The public event draws to a close and a small group of Taitung Wild Bird Society members now head further up the hill to the Eagle’s Nest — a massive boulder that perilously juts out from the hillside offering the gathering of amateur ornithologists a cloud-level vantage point. The sweet smell of palm flowers drifts across the mountainside and envelops the group.
Monitoring migratory predators
Hsu Tsong-hsing (徐宗興), a deeply-tanned retired postal worker, is spotting and recording the passing flocks of birds very seriously. He diligently jots down numbers and descriptions on a stack of carefully prepared forms which constantly sit within his grasp.
Hsu has been manning the post with his wife and another bird-watching couple from dusk until dawn as part of a roster of dedicated twitchers who monitor the mass bird flight which runs without fail from September to October.
“This is a great way to kill time,” says Hsu, who refuses to take his eagle-eyes from the sky as he chats. “It is important that we get data from Taitung — over the years this will become important information.”
Hsu’s phone continuously rings and he clearly outlines the numbers of birds he has seen while thanking his counterparts in Kenting (墾丁) for providing him with some figures in return. The various numbers will be compared to build up a picture of the number of migrating birds.
Hsu explains that he’s already seen around 4,000 birds today. The stacks of paper would appear to back up his claim but I remain skeptical, having spotted only a handful of birds all day. Someone hands me a pair of powerful Leica binoculars and describes a wispy cloud for me to watch. Banks of detailed cotton wool whites appear in my vision and then — all of a sudden — dozens of graceful hawks emerge from the cloud as they ascend the skies on powerful sea-driven thermals. To the amusement the bird-watchers, I swear out loud in surprise. The birds disappear into the giant haze as quickly as they arrived and I am left dumbstruck.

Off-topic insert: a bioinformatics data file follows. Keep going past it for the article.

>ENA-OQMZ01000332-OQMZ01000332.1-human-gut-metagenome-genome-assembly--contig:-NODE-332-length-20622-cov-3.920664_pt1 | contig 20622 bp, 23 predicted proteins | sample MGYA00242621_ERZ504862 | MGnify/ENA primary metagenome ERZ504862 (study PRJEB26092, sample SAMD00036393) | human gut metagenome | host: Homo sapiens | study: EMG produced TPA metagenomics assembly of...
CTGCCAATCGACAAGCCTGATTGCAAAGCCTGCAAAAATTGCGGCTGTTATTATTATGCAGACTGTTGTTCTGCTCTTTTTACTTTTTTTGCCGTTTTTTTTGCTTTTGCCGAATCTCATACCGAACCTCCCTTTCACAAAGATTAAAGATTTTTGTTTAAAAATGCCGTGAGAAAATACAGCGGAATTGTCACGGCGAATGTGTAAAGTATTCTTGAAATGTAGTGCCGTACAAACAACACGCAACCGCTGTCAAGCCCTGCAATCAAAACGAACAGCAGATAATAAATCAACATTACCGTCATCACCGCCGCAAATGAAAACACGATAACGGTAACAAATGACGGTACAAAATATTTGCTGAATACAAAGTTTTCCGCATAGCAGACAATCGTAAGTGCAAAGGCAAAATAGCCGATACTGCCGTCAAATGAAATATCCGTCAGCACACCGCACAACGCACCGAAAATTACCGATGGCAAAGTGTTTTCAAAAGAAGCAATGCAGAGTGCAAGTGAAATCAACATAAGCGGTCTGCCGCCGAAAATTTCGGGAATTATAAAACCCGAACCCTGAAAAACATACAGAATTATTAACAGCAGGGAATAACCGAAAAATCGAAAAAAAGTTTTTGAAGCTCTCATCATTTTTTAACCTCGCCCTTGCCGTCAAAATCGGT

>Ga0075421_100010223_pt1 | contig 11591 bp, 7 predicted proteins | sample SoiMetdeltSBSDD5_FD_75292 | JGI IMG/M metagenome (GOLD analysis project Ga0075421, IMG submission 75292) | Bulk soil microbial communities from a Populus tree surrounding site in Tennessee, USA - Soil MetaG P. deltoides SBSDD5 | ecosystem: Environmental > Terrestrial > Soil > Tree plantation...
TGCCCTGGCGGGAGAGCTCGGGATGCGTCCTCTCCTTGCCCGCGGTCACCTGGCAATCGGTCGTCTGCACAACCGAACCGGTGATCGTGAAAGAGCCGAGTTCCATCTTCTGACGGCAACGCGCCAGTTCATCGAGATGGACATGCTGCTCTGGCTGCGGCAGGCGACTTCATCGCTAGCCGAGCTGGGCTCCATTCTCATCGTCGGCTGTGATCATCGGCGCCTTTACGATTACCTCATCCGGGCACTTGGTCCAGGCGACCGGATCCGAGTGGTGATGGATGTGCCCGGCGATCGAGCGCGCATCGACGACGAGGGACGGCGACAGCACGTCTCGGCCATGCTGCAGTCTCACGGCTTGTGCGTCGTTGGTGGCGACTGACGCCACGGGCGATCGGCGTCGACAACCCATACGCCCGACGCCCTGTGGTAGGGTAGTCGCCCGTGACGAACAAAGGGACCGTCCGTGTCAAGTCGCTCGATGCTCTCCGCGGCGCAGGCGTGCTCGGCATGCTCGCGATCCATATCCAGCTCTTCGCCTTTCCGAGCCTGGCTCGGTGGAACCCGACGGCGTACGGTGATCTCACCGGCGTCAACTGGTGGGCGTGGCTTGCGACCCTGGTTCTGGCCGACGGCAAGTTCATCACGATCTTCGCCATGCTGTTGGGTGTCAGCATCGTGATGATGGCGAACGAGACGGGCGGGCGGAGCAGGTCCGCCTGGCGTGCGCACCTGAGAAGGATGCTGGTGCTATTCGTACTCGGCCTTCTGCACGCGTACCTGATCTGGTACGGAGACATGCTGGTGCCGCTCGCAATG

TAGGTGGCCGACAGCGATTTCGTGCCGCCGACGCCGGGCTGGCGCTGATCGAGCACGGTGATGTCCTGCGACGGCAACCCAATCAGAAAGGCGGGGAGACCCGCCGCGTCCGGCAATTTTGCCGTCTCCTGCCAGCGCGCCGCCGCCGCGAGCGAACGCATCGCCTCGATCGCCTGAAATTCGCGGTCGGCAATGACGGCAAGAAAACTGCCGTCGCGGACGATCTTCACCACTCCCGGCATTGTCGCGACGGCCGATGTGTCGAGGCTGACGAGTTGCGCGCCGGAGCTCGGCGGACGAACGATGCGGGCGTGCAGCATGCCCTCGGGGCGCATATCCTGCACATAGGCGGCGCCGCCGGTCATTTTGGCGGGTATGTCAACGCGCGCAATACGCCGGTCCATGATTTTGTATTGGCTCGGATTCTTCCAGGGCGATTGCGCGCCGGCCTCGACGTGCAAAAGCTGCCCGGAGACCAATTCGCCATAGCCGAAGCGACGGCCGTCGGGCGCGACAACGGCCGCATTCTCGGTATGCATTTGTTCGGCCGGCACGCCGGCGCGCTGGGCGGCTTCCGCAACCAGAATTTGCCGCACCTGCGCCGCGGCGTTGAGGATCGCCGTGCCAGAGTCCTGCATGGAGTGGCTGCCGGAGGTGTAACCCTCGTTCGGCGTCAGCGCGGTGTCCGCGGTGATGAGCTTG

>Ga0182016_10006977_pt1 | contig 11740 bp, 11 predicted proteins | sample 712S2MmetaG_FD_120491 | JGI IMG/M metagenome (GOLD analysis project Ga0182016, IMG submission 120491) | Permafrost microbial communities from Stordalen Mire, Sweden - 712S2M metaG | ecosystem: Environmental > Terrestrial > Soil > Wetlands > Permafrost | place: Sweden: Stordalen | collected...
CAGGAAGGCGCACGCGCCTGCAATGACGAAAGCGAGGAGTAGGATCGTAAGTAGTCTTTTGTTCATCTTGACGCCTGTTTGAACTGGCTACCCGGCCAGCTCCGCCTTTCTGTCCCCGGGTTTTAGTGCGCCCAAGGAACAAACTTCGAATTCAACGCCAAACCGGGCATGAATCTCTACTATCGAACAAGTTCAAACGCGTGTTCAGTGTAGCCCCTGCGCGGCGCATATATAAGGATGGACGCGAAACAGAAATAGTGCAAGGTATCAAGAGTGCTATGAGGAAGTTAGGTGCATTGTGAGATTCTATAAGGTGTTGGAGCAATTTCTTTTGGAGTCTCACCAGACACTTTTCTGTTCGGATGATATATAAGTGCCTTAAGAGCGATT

Tens of thousands of birds have passed over Taitung in a matter of days and most of us on the ground remain completely oblivious.
In a matter of just a few decades, this incredible feat of nature has been transformed from an open-air barbeque-eating frenzy in Kenting, where farmers would trap thousands of flight-weary birds, into a silent, joyous celebration of birdlife. Back at the Eagle’s Nest, the bird-watchers’ collective vision remains glued to the sky. There is a pleasant silence broken only by someone alerting the others to yet more birds, followed by the whir of expensive cameras. For one moment, it feels like this tiny group of enthusiasts is flying too.